Hyde Park Gate: Churchill’s London Home, 1945-1965

Hyde Park Gate: Churchill’s London Home, 1945-1965

Ques­tion: “Churchill owned both 27 and 28 Hyde Park Gate. Which one did he live in?” Answer: both.

Hyde

1945-51

The Churchills pur­chased 28 Hyde Park Gate in Sep­tem­ber 1945. The fine attached brick house stands in a qui­et cul-de-sac, close to Hyde Park and Kens­ing­ton Gar­dens. They acquired the abut­ting num­ber 27 in March 1946. Accord­ing to Ste­fan Buczacki’s excel­lent book, Churchill and Chartwell, the gar­den wall between the two res­i­dences was knocked out to pro­vide a sin­gle gar­den. Num­ber 27 was ini­tial­ly acquired for need­ed office space, though Clemen­tine Churchill thought it an extrav­a­gance. After all, it cost £7000! (In 2012, num­ber 28 was on the mar­ket for £29.5 mil­lion.)

Hyde
Din­ing Room.

Ste­fan Bucza­c­ki states that as a spe­cial favor extend­ed only to the Churchills, the trustees agreed to alter the covenants of 27 Hyde Park Gate to pro­vide for three rentable flats, above ground floor office space. In the ele­gant draw­ing room of num­ber 28, the then-Leader of the Oppo­si­tion enter­tained the Good and the Great—and some­times the not-so-great, who were not offered his best cig­ars.

1951-55

Hyde
Draw­ing Room, No. 28.

In the Octo­ber 1951 Gen­er­al Elec­tion, Churchill was returned as prime min­is­ter and moved to Ten Down­ing Street. He leased both hous­es. The Cuban ambas­sador, Robert Men­doza, was a longtme res­i­dent.  In 1954 William Mur­ray, Eighth Earl of Mans­field leased num­ber 28, fur­nished.

 

1955-65

Sir Winston’s orig­i­nal dress­ing room.

After WSC retired as prime min­is­ter in 1955, the Churchills returned to Hyde Park Gate and con­vert­ed the two res­i­dences into one, remov­ing the gar­den and struc­tur­al walls. In 1962 in Monte Car­lo, Churchill fell and broke his leg. Return­ing to Lon­don, he recu­per­at­ed at 27 Hyde Park Gate, which by then had been con­vert­ed to a ground floor bed­room. (Bucza­c­ki, pp. 225-28)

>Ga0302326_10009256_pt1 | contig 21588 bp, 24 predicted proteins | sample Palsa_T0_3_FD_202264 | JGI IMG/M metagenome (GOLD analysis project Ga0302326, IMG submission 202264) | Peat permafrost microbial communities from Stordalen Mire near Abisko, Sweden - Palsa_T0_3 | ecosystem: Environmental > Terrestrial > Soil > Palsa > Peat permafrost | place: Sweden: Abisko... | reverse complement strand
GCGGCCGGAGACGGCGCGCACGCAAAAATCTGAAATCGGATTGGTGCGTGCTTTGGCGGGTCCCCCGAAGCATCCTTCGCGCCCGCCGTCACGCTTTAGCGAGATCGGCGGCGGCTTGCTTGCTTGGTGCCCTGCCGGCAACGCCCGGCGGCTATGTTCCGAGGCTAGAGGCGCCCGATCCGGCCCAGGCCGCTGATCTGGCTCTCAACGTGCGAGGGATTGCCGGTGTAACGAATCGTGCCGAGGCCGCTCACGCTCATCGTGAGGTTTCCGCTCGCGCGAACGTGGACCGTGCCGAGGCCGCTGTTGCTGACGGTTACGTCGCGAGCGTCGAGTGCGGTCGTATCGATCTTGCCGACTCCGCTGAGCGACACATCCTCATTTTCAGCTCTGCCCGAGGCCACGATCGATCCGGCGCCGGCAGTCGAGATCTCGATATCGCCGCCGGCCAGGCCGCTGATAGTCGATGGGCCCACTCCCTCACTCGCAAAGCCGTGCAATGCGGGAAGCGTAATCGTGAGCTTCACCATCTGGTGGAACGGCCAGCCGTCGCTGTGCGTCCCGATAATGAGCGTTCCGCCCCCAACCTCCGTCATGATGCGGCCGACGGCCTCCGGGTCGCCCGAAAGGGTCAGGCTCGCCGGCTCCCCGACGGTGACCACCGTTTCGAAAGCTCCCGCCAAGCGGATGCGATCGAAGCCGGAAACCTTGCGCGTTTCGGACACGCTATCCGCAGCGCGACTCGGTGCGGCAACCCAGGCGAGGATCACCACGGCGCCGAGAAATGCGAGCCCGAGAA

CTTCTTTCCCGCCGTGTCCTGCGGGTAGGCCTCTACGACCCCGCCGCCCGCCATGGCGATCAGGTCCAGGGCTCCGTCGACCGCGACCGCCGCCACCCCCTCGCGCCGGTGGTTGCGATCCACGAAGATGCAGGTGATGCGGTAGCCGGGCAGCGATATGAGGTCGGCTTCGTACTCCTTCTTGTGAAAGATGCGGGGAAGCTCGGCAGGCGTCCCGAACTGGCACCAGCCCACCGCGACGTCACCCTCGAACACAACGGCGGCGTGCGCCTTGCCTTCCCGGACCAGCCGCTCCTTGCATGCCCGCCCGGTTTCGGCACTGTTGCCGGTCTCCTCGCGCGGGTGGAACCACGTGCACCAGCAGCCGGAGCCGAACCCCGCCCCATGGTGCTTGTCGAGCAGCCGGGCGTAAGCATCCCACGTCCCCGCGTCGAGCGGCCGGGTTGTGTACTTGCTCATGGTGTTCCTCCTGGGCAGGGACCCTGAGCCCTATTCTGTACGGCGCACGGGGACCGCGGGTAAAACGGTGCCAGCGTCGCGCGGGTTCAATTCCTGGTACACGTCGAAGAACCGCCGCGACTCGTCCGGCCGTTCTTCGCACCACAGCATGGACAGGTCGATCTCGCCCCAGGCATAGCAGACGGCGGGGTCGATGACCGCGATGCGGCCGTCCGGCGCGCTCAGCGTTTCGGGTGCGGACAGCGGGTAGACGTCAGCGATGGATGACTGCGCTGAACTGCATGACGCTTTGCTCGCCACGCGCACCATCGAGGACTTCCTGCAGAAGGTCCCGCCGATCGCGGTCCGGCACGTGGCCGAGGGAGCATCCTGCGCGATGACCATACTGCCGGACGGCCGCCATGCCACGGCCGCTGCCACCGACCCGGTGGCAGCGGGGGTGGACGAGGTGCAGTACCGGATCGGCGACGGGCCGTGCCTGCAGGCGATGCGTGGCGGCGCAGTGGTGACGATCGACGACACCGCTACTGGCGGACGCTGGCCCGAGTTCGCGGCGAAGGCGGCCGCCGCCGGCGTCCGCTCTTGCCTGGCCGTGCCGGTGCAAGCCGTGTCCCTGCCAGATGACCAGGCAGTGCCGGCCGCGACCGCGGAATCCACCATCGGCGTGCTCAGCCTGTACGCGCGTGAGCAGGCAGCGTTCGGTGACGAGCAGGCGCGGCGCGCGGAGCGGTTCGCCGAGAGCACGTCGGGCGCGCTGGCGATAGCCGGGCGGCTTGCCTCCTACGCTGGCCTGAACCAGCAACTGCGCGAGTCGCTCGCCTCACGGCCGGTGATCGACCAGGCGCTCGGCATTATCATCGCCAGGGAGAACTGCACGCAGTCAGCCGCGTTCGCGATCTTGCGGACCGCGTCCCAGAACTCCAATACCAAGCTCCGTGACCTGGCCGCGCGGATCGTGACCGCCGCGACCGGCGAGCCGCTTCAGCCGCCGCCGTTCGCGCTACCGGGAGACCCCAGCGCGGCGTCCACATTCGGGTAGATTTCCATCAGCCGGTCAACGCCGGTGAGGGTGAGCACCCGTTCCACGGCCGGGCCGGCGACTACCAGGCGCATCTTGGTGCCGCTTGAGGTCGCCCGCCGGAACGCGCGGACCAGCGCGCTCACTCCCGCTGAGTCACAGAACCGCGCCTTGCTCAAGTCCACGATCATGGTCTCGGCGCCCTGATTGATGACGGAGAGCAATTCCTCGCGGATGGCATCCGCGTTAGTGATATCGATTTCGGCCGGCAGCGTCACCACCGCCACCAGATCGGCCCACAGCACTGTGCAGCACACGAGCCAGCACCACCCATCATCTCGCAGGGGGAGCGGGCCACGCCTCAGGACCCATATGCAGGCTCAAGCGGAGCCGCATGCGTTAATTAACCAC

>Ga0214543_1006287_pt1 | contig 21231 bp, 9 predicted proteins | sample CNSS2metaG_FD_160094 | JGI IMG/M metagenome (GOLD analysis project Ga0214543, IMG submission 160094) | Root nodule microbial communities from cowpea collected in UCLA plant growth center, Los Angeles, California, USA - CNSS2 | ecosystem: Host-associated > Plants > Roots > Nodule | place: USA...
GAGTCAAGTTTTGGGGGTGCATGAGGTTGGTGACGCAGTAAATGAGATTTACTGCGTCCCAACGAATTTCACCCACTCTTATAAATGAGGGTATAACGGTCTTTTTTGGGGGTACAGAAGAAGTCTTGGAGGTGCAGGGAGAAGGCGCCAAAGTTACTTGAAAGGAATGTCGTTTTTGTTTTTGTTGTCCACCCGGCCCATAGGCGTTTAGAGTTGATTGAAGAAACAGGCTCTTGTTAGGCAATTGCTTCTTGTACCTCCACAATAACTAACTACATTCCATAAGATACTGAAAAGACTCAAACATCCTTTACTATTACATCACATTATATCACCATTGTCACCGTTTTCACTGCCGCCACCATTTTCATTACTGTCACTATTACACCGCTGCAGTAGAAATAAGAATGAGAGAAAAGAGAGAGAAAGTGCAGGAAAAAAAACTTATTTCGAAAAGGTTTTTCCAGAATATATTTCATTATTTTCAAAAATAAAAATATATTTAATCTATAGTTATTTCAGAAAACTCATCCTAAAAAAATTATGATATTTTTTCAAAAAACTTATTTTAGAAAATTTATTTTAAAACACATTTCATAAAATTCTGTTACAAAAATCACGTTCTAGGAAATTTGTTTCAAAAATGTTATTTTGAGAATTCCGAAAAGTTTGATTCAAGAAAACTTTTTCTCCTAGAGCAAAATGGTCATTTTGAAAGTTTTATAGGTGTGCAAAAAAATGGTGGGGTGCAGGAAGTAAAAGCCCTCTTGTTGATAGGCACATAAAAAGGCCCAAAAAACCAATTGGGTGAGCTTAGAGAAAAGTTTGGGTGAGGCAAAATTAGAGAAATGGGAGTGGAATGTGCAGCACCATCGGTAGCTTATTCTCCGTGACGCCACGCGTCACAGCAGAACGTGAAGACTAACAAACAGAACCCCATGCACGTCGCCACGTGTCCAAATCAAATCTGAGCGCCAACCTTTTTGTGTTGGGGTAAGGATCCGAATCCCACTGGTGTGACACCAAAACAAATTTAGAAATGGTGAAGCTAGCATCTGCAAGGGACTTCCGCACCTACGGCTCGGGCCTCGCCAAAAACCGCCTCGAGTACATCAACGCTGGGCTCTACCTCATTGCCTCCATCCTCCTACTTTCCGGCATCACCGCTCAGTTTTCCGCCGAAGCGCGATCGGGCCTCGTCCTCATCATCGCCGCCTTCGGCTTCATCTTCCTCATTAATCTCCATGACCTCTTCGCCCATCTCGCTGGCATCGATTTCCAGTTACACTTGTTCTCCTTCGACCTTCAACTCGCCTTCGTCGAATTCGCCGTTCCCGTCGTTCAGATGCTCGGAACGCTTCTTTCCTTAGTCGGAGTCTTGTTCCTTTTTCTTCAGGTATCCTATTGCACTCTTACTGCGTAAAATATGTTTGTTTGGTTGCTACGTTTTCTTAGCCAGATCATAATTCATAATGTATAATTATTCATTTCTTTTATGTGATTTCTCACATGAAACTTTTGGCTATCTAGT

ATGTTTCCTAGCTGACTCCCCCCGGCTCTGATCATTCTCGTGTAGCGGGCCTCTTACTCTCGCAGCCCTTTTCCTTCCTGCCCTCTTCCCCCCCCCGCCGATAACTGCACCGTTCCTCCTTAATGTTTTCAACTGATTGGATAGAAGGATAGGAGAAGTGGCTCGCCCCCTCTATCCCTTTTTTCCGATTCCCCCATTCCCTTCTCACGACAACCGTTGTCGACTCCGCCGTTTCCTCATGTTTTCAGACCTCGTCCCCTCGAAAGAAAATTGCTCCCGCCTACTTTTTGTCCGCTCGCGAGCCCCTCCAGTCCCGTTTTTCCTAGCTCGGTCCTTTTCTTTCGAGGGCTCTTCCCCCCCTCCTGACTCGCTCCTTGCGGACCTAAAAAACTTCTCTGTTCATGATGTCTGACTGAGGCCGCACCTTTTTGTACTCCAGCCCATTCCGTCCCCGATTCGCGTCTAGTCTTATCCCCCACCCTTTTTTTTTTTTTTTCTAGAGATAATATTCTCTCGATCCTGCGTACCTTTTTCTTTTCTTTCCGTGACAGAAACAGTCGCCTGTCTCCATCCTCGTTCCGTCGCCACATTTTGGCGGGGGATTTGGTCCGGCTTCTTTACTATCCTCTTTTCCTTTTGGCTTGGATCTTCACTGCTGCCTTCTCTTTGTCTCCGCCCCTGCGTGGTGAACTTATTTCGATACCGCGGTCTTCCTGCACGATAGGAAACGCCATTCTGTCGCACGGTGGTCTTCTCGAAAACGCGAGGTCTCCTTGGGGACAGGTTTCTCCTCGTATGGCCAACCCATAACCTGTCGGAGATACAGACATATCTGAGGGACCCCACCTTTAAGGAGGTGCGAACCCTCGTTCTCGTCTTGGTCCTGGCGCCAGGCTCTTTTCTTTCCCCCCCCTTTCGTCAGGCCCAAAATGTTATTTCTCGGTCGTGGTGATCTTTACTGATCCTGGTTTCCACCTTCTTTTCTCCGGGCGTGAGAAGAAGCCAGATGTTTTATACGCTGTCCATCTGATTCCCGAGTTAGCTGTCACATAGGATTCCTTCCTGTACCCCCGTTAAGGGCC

Finis

Hyde
Lady Churchill’s bed­room sit­ting room.

Lady Churchill soon found and moved to small­er quar­ters, at 7 Prince’s Gate. At an auc­tion on 28 Octo­ber 1965, nine months after Sir Winston’s death, the estate agents Knight, Frank & Rut­ley offered the free­hold to 28 and 27 Hyde Park Gate as one unit. Of num­ber 27 they not­ed: “A sim­ple rein­state­ment would pro­vide a sep­a­rate res­i­dence of great appeal….On this raised Ground Floor there is also a Bed­room site, which was occu­pied by Sir Win­ston Churchill after his acci­dent, and this comprises…[a bed­room and a bath]. The base­ment con­tained a sit­ting room.

Hyde
Walled gar­den of No. 28.

I have one of the orig­i­nal Knight, Frank & Rut­ley brochures for the prop­er­ty, and repro­duced it for the Churchill Soci­ety in 1992. It offers a fine array of pho­tos show­ing the inte­ri­or dur­ing the Churchills’ res­i­dence.

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